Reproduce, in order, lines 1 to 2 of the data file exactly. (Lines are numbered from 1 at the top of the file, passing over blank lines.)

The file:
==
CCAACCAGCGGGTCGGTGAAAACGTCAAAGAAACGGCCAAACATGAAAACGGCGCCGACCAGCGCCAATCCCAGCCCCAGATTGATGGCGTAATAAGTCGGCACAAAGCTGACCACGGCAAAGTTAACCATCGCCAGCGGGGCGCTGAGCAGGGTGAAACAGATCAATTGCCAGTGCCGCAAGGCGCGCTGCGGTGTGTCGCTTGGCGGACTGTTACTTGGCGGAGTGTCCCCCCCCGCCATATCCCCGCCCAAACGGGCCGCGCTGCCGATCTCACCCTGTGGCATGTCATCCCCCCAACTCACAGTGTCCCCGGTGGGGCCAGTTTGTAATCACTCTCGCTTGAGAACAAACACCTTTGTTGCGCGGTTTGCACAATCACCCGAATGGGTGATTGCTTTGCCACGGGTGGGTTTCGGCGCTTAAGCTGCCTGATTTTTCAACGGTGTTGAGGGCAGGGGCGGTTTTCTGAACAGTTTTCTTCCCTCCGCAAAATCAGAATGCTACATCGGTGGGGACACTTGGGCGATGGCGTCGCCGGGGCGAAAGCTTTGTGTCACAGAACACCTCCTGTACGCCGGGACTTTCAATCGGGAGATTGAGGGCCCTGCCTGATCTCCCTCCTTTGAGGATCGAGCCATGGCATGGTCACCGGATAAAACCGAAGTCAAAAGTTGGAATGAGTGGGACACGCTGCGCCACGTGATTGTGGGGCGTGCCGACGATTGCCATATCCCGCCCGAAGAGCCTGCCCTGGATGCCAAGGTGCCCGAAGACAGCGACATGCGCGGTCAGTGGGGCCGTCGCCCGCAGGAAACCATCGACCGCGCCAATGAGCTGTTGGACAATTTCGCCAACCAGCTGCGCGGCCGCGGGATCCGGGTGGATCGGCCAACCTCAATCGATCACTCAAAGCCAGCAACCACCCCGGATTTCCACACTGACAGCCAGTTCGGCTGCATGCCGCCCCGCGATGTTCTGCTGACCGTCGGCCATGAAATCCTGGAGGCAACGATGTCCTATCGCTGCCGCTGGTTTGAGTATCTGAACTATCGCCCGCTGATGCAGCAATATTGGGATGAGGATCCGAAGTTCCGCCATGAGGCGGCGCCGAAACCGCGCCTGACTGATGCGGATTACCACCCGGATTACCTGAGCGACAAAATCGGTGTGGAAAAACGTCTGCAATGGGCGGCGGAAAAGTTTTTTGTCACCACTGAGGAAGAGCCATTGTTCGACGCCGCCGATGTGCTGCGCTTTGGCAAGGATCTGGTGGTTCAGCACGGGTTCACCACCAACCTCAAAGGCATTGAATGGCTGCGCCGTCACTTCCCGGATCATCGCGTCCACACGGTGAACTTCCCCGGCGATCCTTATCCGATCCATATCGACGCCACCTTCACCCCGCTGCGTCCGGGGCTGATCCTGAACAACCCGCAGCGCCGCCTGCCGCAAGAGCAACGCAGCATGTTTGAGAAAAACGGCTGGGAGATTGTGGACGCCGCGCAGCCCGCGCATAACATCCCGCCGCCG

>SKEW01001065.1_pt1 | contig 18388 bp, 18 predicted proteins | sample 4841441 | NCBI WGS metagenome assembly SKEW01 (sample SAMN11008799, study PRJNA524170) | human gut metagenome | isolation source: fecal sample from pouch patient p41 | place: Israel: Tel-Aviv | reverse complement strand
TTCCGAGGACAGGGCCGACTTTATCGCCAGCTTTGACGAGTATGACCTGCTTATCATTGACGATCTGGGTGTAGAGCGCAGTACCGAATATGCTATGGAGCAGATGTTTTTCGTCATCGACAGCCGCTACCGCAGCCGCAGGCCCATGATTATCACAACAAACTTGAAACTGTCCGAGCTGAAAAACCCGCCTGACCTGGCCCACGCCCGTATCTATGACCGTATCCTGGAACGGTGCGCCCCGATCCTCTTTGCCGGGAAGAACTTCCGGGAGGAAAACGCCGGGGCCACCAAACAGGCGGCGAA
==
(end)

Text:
CCAACCAGCGGGTCGGTGAAAACGTCAAAGAAACGGCCAAACATGAAAACGGCGCCGACCAGCGCCAATCCCAGCCCCAGATTGATGGCGTAATAAGTCGGCACAAAGCTGACCACGGCAAAGTTAACCATCGCCAGCGGGGCGCTGAGCAGGGTGAAACAGATCAATTGCCAGTGCCGCAAGGCGCGCTGCGGTGTGTCGCTTGGCGGACTGTTACTTGGCGGAGTGTCCCCCCCCGCCATATCCCCGCCCAAACGGGCCGCGCTGCCGATCTCACCCTGTGGCATGTCATCCCCCCAACTCACAGTGTCCCCGGTGGGGCCAGTTTGTAATCACTCTCGCTTGAGAACAAACACCTTTGTTGCGCGGTTTGCACAATCACCCGAATGGGTGATTGCTTTGCCACGGGTGGGTTTCGGCGCTTAAGCTGCCTGATTTTTCAACGGTGTTGAGGGCAGGGGCGGTTTTCTGAACAGTTTTCTTCCCTCCGCAAAATCAGAATGCTACATCGGTGGGGACACTTGGGCGATGGCGTCGCCGGGGCGAAAGCTTTGTGTCACAGAACACCTCCTGTACGCCGGGACTTTCAATCGGGAGATTGAGGGCCCTGCCTGATCTCCCTCCTTTGAGGATCGAGCCATGGCATGGTCACCGGATAAAACCGAAGTCAAAAGTTGGAATGAGTGGGACACGCTGCGCCACGTGATTGTGGGGCGTGCCGACGATTGCCATATCCCGCCCGAAGAGCCTGCCCTGGATGCCAAGGTGCCCGAAGACAGCGACATGCGCGGTCAGTGGGGCCGTCGCCCGCAGGAAACCATCGACCGCGCCAATGAGCTGTTGGACAATTTCGCCAACCAGCTGCGCGGCCGCGGGATCCGGGTGGATCGGCCAACCTCAATCGATCACTCAAAGCCAGCAACCACCCCGGATTTCCACACTGACAGCCAGTTCGGCTGCATGCCGCCCCGCGATGTTCTGCTGACCGTCGGCCATGAAATCCTGGAGGCAACGATGTCCTATCGCTGCCGCTGGTTTGAGTATCTGAACTATCGCCCGCTGATGCAGCAATATTGGGATGAGGATCCGAAGTTCCGCCATGAGGCGGCGCCGAAACCGCGCCTGACTGATGCGGATTACCACCCGGATTACCTGAGCGACAAAATCGGTGTGGAAAAACGTCTGCAATGGGCGGCGGAAAAGTTTTTTGTCACCACTGAGGAAGAGCCATTGTTCGACGCCGCCGATGTGCTGCGCTTTGGCAAGGATCTGGTGGTTCAGCACGGGTTCACCACCAACCTCAAAGGCATTGAATGGCTGCGCCGTCACTTCCCGGATCATCGCGTCCACACGGTGAACTTCCCCGGCGATCCTTATCCGATCCATATCGACGCCACCTTCACCCCGCTGCGTCCGGGGCTGATCCTGAACAACCCGCAGCGCCGCCTGCCGCAAGAGCAACGCAGCATGTTTGAGAAAAACGGCTGGGAGATTGTGGACGCCGCGCAGCCCGCGCATAACATCCCGCCGCCG

>SKEW01001065.1_pt1 | contig 18388 bp, 18 predicted proteins | sample 4841441 | NCBI WGS metagenome assembly SKEW01 (sample SAMN11008799, study PRJNA524170) | human gut metagenome | isolation source: fecal sample from pouch patient p41 | place: Israel: Tel-Aviv | reverse complement strand